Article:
My new Nation column is called "The Right Loses It Over Russia—Again" and it notes that "Conservative hysteria over Putin's aggression in 2014 is eerily reminiscent of right-wing reaction to a previous Crimean adventure, at the dawn of the Cold War.
Spring Quartet at Rose Hall
Reed and I did not post last week so I have a number of shows to discuss. Two of them took place at Jazz@Lincoln Center. The first was a show of the Spring Quartet at Rose Hall featuring drummer and composer Jack DeJohnette, saxophonist Joe Lovano, pianist Leo Genovese and bassist/vocalist, Esperanza Spalding. The warm-up was Cecile McLorin Salvant and she was wonderful. It’s the second time I’ve seen here at Rose Hall and each time, her goofy sartorial style threatens to overwhelm one’s impression of her but then she starts to sing and the beauty, self-discipline and intelligence of her delivery causes a feeling of near-hypnosis. This was completely uncaptured on the one CD she put out but the way she re-interprets songs you thought you never needed to hear again is awe-inspiring. And in such a large hall at such a young age, well, wow.
As for the headliners, they were a real band despite the generational divide separating the veterans DeJohnette and Lovano from the youngsters, Genovese and Spalding. They communicated wordlessly and mostly effortlessly, switching around on instruments on occasion. It required one to pay really close attention to appreciate this communcation and catch the threads that connected the musicians and the throughts they were articulating—a big risk in such a big hall. This is not a criticism but it is a contrast however, with the alleged opener, who simply commanded that attention.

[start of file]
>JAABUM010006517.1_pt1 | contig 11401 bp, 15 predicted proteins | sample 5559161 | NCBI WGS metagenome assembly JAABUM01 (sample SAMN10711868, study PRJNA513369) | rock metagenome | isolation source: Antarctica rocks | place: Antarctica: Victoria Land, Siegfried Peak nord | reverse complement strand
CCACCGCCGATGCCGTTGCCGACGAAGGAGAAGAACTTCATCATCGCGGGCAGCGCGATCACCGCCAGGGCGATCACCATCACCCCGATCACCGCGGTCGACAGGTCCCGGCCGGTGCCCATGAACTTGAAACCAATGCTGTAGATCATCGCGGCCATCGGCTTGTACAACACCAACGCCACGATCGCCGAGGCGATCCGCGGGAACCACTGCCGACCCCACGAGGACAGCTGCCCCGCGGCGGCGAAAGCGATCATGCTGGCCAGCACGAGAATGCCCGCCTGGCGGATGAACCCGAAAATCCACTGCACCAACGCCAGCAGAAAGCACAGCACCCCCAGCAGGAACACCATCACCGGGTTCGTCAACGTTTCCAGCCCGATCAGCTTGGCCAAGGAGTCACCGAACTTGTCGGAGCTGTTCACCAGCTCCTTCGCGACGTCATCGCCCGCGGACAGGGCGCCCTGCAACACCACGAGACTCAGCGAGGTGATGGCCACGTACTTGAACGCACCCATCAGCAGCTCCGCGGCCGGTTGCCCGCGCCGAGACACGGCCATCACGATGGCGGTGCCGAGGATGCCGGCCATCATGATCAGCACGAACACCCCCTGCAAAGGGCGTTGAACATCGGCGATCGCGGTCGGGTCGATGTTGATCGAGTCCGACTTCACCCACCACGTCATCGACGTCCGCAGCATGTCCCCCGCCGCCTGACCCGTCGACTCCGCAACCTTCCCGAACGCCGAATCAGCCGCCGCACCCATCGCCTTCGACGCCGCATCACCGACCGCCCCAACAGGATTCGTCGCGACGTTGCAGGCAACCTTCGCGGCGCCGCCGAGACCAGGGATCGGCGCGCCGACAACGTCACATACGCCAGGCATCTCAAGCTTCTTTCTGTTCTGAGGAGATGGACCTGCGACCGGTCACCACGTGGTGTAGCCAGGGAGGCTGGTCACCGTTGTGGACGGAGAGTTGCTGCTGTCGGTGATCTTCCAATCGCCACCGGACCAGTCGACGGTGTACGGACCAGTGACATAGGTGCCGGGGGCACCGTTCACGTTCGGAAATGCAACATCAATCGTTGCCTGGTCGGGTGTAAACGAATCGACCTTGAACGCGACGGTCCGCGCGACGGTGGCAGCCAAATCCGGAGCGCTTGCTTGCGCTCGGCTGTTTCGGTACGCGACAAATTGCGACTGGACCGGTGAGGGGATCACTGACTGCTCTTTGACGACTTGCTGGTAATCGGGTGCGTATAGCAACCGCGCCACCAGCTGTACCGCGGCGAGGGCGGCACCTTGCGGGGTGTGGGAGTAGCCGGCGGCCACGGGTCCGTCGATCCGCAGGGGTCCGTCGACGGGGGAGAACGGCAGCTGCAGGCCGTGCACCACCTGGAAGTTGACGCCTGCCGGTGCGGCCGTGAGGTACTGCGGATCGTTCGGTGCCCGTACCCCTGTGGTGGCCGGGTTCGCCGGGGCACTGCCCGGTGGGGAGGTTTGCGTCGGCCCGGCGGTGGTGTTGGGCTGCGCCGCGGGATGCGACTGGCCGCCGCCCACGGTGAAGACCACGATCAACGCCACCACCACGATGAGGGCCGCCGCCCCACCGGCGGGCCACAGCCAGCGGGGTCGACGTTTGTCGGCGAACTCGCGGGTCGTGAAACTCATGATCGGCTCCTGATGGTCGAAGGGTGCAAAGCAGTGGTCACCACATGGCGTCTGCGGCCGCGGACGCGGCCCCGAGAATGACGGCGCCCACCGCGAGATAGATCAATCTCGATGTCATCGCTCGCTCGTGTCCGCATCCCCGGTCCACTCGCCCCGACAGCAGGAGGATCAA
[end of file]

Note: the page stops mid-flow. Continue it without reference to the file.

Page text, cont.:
Jim Caruso's Cast Party
A week later, I returned to Jazz@Lincoln Center, this time to the beautiful Appel Room, which is the Allen Room renamed in honor of a multi-million dollar gift, and for a show called "Jim Caruso’s Cast Party." Apparently, this show has been running for ten years at Birdland where it is more of a spontaneous thing and probably benefits from the alcohol being served, but boy was it fun the night I saw it.
Caruso is an old-fashioned, old-New York cabaret entertainer and, together with the pianist Billy Stritch, they hosted a truly wonderful set of singers on songs from old movies as part of Lincoln Center’s American Songbook series. They were joined by dancer Jeffry Denman, singers Natalie Douglas, Clarke Thorell, Jane Monheit, the wonderfully funny and evocative impressionist Christina Bianco, and the legend, Marilyn Maye.
There were too many highlights to even begin to do justice to them. Bianco’s vocal parodies of divas from Shirley Bassey to Ethel Merman to Babs to Adele were hysterical and powerful at the same time. And what a thrill it was to hear Maye, at 85, at the top of her game showing everybody else how it’s done but with a generosity of spirit and power in her voice.